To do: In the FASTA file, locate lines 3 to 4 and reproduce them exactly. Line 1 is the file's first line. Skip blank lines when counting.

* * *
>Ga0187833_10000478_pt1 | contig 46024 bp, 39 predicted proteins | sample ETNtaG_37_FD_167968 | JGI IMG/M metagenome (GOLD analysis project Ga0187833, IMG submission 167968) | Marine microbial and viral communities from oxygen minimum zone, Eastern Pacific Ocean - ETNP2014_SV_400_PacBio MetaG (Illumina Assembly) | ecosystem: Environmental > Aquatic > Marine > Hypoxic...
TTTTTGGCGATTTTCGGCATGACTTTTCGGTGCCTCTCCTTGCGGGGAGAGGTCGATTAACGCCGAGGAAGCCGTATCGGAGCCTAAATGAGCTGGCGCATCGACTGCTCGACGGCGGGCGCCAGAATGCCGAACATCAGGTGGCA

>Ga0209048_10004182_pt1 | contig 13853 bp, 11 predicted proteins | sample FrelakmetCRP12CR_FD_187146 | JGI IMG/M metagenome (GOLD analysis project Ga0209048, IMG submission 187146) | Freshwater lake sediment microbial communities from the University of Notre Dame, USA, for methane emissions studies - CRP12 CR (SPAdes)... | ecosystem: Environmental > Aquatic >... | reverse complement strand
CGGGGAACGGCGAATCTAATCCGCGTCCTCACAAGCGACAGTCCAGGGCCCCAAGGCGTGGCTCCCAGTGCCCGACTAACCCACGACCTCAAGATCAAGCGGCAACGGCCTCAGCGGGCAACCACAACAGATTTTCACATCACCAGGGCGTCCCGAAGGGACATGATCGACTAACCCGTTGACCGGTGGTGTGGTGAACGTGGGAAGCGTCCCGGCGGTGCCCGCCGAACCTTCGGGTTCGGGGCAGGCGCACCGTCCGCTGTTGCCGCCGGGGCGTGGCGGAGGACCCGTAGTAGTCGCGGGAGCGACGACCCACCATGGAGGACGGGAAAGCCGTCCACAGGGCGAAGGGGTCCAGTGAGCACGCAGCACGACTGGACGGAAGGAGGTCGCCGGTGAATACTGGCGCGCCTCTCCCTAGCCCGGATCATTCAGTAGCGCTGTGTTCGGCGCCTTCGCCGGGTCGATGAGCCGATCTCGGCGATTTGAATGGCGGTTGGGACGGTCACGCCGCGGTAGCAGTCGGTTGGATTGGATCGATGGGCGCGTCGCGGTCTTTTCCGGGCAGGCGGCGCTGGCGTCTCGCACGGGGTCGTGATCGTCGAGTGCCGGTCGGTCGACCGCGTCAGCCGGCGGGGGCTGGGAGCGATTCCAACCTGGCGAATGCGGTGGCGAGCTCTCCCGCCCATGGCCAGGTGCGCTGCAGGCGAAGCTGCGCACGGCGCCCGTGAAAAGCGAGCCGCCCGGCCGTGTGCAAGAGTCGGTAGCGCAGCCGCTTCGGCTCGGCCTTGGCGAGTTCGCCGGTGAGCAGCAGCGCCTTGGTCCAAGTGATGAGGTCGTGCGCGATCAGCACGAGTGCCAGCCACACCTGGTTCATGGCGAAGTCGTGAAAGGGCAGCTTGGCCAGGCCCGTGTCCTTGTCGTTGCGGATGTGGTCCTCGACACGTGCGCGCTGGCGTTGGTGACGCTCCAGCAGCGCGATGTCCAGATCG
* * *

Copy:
>Ga0209048_10004182_pt1 | contig 13853 bp, 11 predicted proteins | sample FrelakmetCRP12CR_FD_187146 | JGI IMG/M metagenome (GOLD analysis project Ga0209048, IMG submission 187146) | Freshwater lake sediment microbial communities from the University of Notre Dame, USA, for methane emissions studies - CRP12 CR (SPAdes)... | ecosystem: Environmental > Aquatic >... | reverse complement strand
CGGGGAACGGCGAATCTAATCCGCGTCCTCACAAGCGACAGTCCAGGGCCCCAAGGCGTGGCTCCCAGTGCCCGACTAACCCACGACCTCAAGATCAAGCGGCAACGGCCTCAGCGGGCAACCACAACAGATTTTCACATCACCAGGGCGTCCCGAAGGGACATGATCGACTAACCCGTTGACCGGTGGTGTGGTGAACGTGGGAAGCGTCCCGGCGGTGCCCGCCGAACCTTCGGGTTCGGGGCAGGCGCACCGTCCGCTGTTGCCGCCGGGGCGTGGCGGAGGACCCGTAGTAGTCGCGGGAGCGACGACCCACCATGGAGGACGGGAAAGCCGTCCACAGGGCGAAGGGGTCCAGTGAGCACGCAGCACGACTGGACGGAAGGAGGTCGCCGGTGAATACTGGCGCGCCTCTCCCTAGCCCGGATCATTCAGTAGCGCTGTGTTCGGCGCCTTCGCCGGGTCGATGAGCCGATCTCGGCGATTTGAATGGCGGTTGGGACGGTCACGCCGCGGTAGCAGTCGGTTGGATTGGATCGATGGGCGCGTCGCGGTCTTTTCCGGGCAGGCGGCGCTGGCGTCTCGCACGGGGTCGTGATCGTCGAGTGCCGGTCGGTCGACCGCGTCAGCCGGCGGGGGCTGGGAGCGATTCCAACCTGGCGAATGCGGTGGCGAGCTCTCCCGCCCATGGCCAGGTGCGCTGCAGGCGAAGCTGCGCACGGCGCCCGTGAAAAGCGAGCCGCCCGGCCGTGTGCAAGAGTCGGTAGCGCAGCCGCTTCGGCTCGGCCTTGGCGAGTTCGCCGGTGAGCAGCAGCGCCTTGGTCCAAGTGATGAGGTCGTGCGCGATCAGCACGAGTGCCAGCCACACCTGGTTCATGGCGAAGTCGTGAAAGGGCAGCTTGGCCAGGCCCGTGTCCTTGTCGTTGCGGATGTGGTCCTCGACACGTGCGCGCTGGCGTTGGTGACGCTCCAGCAGCGCGATGTCCAGATCG